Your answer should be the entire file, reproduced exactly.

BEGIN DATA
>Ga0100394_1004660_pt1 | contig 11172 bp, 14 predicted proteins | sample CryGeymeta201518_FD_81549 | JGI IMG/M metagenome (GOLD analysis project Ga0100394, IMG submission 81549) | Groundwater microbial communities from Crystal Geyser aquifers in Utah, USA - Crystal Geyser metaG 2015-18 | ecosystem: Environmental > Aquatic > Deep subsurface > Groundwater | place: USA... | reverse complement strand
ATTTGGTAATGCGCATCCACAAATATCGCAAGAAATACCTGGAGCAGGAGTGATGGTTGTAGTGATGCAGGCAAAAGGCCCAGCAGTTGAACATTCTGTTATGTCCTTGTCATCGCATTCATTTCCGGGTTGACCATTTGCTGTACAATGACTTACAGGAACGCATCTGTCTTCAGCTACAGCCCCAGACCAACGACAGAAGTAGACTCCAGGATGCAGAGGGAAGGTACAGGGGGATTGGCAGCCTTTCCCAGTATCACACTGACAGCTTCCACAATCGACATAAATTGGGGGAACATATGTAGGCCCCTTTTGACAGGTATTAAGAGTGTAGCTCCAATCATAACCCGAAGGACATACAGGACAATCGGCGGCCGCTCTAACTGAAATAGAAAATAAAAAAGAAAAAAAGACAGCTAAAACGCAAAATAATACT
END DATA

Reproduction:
>Ga0100394_1004660_pt1 | contig 11172 bp, 14 predicted proteins | sample CryGeymeta201518_FD_81549 | JGI IMG/M metagenome (GOLD analysis project Ga0100394, IMG submission 81549) | Groundwater microbial communities from Crystal Geyser aquifers in Utah, USA - Crystal Geyser metaG 2015-18 | ecosystem: Environmental > Aquatic > Deep subsurface > Groundwater | place: USA... | reverse complement strand
ATTTGGTAATGCGCATCCACAAATATCGCAAGAAATACCTGGAGCAGGAGTGATGGTTGTAGTGATGCAGGCAAAAGGCCCAGCAGTTGAACATTCTGTTATGTCCTTGTCATCGCATTCATTTCCGGGTTGACCATTTGCTGTACAATGACTTACAGGAACGCATCTGTCTTCAGCTACAGCCCCAGACCAACGACAGAAGTAGACTCCAGGATGCAGAGGGAAGGTACAGGGGGATTGGCAGCCTTTCCCAGTATCACACTGACAGCTTCCACAATCGACATAAATTGGGGGAACATATGTAGGCCCCTTTTGACAGGTATTAAGAGTGTAGCTCCAATCATAACCCGAAGGACATACAGGACAATCGGCGGCCGCTCTAACTGAAATAGAAAATAAAAAAGAAAAAAAGACAGCTAAAACGCAAAATAATACT